The Strange World of the Special Tribunal For Lebanon

A very expensive court prosecutes spectral defendants…

“Because missiles can fly through windows, the courtroom is windowless.” So reports Ronen Bergman in “The Hezbollah Connection,” an epic 8,000-word dispatch from The New York Times Magazine last year. The courtroom in question belongs to the Special Tribunal for Lebanon (STL), a United Nations-backed entity in The Hague, Netherlands. The STL is tasked with trying in absentia five Hezbollah members accused of orchestrating the 2005 bombing that killed former Lebanese Prime Minister Rafik Hariri along with 21 others in a massive blast in Beirut. More than a decade later, as the tribunal fumbles its way toward ostensible justice from the depths of its windowless chambers, one can’t help but begin to question how any disgruntled party in Lebanon would go about firing missiles at a Netherlands courtroom 2,000 miles away.

Earlier this year in Beirut, I spoke with members of several STL defense teams who were in town interviewing “witnesses” for the tribunal. These particular witnesses were officials from Lebanese mobile phone companies, as the prosecutors’ case is in large part based on the analysis of enormous quantities of mobile phone logs, which are said to point to the five Hezbollah men. Much of the STL’s work thus consists of the endless examination of telecom information using unproven methods of co-location and link analysis. Indeed, as lawyer Philippe Larochelle—who has since resigned from his position as co-counsel for defendant Hussein Hassan Oneissi—put it to me: it’s essentially the case that “the accused are phones.”

The trial of the phones kicked off in The Hague in January 2014, following all manner of delays and detours. In one rather lengthy detour, from 2005-2009, four Lebanese generals were imprisoned without charge thanks to a recommendation by initial UN prosecutor Detlev Mehlis, who was operating on a defective theory that the generals had conspired with the Syrian government to assassinate Hariri. Once a sufficient international stink had been made over the wrongful imprisonment and the generals had finally been freed, the STL fixed its attention solely on Hezbollah.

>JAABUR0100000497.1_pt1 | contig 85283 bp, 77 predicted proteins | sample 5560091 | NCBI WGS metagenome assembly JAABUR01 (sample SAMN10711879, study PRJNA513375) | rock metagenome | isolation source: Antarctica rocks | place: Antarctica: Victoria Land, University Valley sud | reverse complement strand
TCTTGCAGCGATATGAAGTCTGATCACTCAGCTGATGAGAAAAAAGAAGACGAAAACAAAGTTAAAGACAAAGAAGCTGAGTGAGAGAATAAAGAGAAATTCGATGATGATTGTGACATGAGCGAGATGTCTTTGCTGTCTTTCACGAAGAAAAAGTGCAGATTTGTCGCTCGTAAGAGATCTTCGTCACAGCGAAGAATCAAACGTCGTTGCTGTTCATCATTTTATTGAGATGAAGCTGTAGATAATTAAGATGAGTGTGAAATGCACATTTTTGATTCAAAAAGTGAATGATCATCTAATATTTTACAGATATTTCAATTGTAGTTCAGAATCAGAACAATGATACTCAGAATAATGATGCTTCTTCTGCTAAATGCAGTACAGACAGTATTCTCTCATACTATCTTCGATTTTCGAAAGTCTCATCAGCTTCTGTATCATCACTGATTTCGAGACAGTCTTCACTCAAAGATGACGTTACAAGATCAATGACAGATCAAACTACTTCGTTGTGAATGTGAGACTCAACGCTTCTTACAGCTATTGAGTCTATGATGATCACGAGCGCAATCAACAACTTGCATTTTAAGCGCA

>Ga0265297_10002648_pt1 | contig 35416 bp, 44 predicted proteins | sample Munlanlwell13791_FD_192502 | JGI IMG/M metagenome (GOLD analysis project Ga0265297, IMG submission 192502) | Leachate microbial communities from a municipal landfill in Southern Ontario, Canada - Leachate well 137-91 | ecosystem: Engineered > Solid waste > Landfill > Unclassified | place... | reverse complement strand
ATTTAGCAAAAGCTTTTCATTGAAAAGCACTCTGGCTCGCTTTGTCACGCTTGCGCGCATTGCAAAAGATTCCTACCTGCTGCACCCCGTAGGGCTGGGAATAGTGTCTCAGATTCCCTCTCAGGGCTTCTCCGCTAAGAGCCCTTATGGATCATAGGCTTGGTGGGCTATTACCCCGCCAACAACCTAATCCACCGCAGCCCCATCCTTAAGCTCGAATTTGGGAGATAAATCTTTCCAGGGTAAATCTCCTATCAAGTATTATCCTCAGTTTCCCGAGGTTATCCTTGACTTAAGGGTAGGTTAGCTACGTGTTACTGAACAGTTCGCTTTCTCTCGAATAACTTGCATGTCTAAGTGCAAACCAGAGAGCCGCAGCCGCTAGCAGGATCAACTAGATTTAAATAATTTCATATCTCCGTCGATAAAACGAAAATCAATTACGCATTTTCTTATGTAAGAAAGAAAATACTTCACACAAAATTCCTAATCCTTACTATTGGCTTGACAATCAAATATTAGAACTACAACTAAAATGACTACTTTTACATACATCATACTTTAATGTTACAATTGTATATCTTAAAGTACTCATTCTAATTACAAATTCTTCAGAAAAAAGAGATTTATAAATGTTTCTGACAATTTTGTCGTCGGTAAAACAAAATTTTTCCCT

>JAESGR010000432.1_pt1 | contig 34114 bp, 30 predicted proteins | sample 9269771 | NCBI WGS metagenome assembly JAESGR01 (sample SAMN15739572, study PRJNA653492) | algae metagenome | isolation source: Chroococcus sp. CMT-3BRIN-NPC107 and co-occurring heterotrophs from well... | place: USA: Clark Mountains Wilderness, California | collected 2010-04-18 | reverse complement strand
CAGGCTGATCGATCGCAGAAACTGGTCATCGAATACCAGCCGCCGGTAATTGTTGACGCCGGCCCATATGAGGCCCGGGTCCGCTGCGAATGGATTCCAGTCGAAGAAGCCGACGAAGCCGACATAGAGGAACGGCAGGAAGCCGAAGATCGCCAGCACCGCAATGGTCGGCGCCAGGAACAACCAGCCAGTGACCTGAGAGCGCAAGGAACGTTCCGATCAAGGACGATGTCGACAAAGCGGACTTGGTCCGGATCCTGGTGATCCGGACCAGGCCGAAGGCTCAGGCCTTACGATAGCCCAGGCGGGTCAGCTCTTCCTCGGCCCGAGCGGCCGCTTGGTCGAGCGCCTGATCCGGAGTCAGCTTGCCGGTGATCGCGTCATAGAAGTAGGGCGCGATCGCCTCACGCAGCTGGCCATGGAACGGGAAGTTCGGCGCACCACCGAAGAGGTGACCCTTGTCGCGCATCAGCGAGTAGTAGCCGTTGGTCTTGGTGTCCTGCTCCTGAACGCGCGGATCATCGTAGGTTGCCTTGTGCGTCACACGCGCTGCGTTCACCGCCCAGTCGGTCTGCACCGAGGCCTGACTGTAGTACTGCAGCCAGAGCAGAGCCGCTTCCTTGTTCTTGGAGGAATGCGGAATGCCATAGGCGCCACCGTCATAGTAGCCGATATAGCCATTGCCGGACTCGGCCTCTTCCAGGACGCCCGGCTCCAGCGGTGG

As the New York Times sees it, the STL is “necessary simply because of Hezbollah’s unique role in Lebanon and the world: Although the group is classified by the U.S. State Department as a foreign terrorist organization, it is also a popular political party in Lebanon, and therefore it is difficult, perhaps impossible, for Lebanon or any other single nation to provide an appropriate venue for its prosecution.”

But “necessary” is an odd way of describing the STL to begin with. The tribunal’s singular nature makes it an unusual international priority. For one thing, it’s expensive; some half a billion dollars had already been spent as of February 2015—with Lebanon in charge of 49 percent of the bill. This is hardly small change in a country plagued by widespread poverty and a dearth of government services. During my most recent visit to Tyre, Lebanon’s fourth-largest city (located twenty minutes from the border with Israel), the area was receiving as little as two hours of government-supplied electricity per day. A November 2014 article in Lebanon’s Daily Star newspaper noted that the country had just managed to fork over $36 million “in dues” to the STL despite “financial troubles, as the [Lebanese] economy reels from the impact of a massive refugee influx from Syria and ongoing security problems.” The previous December, meanwhile, the U.S. State Department issued a press statement applauding “Lebanon’s decision to fulfill its 2013 funding obligations” to the STL and emphasizing that the United States, too, had “provided strong financial support to the Tribunal since its inception, and we will continue to do so.”

Photos courtesy of the Special Tribunal for Lebanon.
Photos courtesy of the Special Tribunal for Lebanon.

Yet the absence of any actual defendants gives the STL an air of the farcical. Indeed, it is the first international trial in absentia  since Nuremberg. In Beirut, defense lawyer Larochelle remarked to me that having worked more than two years for the STL without ever seeing the person whose “interests” he was supposed to be representing had taken its toll on his motivation. A lawyer can find it dispiriting to defend an invisible client. Any eventual conviction by the “mock court,” Larochelle said, would be “imperfect” in light of the reality that “the accused are not there”—and that the most the prosecutors could hope for was “a conviction for five ghosts.” Given the specifics, imperfect would seem something of a wry understatement.